of Bolshevism. Far from that, they were incompatible with it: the
bestowal of land on the peasants, an equitable reform of the relations
between workmen and employers, and the abolition of the hereditary
principle in the distribution of everything that confers an unfair
advantage on the individual or the class are certainly not postulates of
Lenin's party. It is a tenable proposition that timely military
assistance would have enabled the constructive elements of Russia to
restore conditions of normal life, but the worth of timeliness was never
realized by the heads of the governments who undertook to make laws for
the world. They ignored the maxim that a statesman, when applying
measures, must keep his eye on the clock, inasmuch as the remedy which
would save a nation at one moment may hasten its ruin at another.

The expedients and counter-expedients to which the Conference had
recourse in their fitful struggles with Bolshevism were so many
surprises to every one concerned, and were at times redolent of comedy.
But what was levity and ignorance on the part of the delegates meant
death, and worse than death, to tens of thousands of their protégées. In
Russia their agents zealously egged on the order-loving population to
rise up against the Bolsheviki and attack their strong positions,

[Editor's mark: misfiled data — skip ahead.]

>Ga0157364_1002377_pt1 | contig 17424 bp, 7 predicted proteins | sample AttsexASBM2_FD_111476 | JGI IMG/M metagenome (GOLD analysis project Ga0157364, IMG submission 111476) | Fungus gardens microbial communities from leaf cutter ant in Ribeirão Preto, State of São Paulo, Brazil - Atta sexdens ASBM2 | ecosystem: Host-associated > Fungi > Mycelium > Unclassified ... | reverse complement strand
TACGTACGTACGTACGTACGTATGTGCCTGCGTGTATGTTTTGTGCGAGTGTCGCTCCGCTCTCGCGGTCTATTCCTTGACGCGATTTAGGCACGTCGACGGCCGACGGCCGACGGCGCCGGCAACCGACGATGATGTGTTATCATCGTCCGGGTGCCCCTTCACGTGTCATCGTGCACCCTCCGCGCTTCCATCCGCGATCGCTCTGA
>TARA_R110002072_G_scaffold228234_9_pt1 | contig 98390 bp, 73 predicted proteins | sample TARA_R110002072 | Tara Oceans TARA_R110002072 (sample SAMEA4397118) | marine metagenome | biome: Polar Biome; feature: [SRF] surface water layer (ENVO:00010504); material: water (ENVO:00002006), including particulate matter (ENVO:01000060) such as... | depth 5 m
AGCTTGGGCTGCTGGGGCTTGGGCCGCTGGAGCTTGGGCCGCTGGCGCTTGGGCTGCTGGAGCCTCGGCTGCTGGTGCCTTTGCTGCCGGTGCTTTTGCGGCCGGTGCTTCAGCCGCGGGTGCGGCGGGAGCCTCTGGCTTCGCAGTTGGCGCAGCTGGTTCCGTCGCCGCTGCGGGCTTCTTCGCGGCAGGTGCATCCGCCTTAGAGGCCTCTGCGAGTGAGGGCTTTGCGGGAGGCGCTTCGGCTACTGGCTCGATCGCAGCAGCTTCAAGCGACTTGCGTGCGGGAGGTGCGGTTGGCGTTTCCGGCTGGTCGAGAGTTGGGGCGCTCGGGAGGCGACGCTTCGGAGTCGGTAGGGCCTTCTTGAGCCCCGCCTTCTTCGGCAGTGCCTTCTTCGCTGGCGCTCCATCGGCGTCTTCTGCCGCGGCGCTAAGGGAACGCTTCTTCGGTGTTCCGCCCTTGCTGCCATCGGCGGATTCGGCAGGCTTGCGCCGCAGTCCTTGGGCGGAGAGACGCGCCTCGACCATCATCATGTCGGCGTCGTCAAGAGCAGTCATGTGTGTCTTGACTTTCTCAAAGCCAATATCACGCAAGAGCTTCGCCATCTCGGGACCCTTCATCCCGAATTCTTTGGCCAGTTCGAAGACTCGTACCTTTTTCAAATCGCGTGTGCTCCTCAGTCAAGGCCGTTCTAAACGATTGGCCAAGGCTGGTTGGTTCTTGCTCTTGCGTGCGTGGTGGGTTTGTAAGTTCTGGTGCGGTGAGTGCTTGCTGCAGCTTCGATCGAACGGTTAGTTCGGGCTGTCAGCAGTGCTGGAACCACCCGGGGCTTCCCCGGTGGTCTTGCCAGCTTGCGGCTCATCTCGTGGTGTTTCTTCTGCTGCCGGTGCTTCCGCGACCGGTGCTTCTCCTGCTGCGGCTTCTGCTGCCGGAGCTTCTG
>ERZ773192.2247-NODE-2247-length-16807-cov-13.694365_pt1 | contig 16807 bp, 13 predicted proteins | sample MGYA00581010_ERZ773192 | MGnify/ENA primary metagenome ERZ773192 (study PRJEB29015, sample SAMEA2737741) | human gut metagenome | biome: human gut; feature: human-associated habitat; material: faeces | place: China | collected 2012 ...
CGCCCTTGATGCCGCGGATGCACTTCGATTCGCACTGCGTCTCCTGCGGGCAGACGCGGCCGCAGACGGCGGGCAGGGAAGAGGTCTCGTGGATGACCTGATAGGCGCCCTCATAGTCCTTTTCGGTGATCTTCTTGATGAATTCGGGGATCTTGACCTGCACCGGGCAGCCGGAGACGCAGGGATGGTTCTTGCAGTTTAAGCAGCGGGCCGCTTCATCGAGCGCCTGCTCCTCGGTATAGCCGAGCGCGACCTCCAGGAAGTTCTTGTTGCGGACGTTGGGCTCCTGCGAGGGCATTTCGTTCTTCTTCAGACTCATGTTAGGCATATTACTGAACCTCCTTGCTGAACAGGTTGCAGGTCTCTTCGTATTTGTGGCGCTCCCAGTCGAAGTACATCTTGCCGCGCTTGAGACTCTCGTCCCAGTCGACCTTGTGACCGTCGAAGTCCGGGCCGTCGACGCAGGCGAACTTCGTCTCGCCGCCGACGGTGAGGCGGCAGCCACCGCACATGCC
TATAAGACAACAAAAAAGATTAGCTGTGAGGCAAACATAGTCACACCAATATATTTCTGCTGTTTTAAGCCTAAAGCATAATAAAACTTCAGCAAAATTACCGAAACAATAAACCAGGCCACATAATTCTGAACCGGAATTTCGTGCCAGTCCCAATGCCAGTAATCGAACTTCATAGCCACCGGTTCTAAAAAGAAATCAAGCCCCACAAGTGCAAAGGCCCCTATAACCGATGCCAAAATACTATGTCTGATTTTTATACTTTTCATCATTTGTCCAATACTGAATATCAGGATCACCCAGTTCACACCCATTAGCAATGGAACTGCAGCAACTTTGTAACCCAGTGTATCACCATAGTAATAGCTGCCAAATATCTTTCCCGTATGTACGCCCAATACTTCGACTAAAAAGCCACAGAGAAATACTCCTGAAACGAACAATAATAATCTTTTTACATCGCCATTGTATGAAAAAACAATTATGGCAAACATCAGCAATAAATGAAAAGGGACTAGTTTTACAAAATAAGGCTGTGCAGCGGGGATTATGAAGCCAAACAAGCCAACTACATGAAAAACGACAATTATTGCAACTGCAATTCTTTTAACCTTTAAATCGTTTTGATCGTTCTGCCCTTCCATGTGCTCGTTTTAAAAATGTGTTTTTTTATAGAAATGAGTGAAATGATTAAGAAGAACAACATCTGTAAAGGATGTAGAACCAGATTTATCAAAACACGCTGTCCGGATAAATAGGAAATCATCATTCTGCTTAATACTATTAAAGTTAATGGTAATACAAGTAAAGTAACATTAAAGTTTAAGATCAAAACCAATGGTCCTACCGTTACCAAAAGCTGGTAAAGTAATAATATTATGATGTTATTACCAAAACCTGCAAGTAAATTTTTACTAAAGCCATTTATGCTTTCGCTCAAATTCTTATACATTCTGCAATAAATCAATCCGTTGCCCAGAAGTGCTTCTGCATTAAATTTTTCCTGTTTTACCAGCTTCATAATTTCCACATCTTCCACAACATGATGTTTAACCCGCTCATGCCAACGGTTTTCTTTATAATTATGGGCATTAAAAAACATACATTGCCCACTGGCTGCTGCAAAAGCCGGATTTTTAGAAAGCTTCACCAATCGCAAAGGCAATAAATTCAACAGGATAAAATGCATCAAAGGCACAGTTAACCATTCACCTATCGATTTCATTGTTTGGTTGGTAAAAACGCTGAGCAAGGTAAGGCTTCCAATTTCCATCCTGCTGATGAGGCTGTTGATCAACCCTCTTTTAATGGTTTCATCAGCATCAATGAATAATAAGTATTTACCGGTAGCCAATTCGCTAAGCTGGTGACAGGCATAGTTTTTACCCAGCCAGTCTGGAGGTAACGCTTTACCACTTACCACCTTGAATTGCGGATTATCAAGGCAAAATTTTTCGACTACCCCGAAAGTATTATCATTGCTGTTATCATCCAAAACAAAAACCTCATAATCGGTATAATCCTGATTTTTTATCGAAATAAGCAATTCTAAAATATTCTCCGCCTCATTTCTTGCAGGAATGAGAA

promising them immediate military help if they succeeded. But when,
these exploits having been duly achieved, the agents were asked how soon
the foreign reinforcements might be expected, they replied, calling for
patience. After a time the Bolsheviki assailed the temporary victors,
generally defeated them, and then put a multitude of defenseless people
to the sword. Deplorable incidents of this nature, which are said to
have occurred several times during the spring of 1919, shook the credit
of the Allies, and kindled a feeling of just resentment among all
classes of Russians.


FOOTNOTES:

[273] In the _Biessy_ (Devils).

[274] _Russian Characteristics_, by E.B. Lanin (Eblanin, a Russian word
which means native of Dublin, Eblana).

[275] Educational reforms have been mentioned among its achievements and
attributed to Lunatcharsky. That he exerted himself to spread elementary
instruction must be admitted. But this progress and the effective
protection and encouragement which he has undoubtedly extended to arts
and sciences would seem to exhaust the list of items in the credit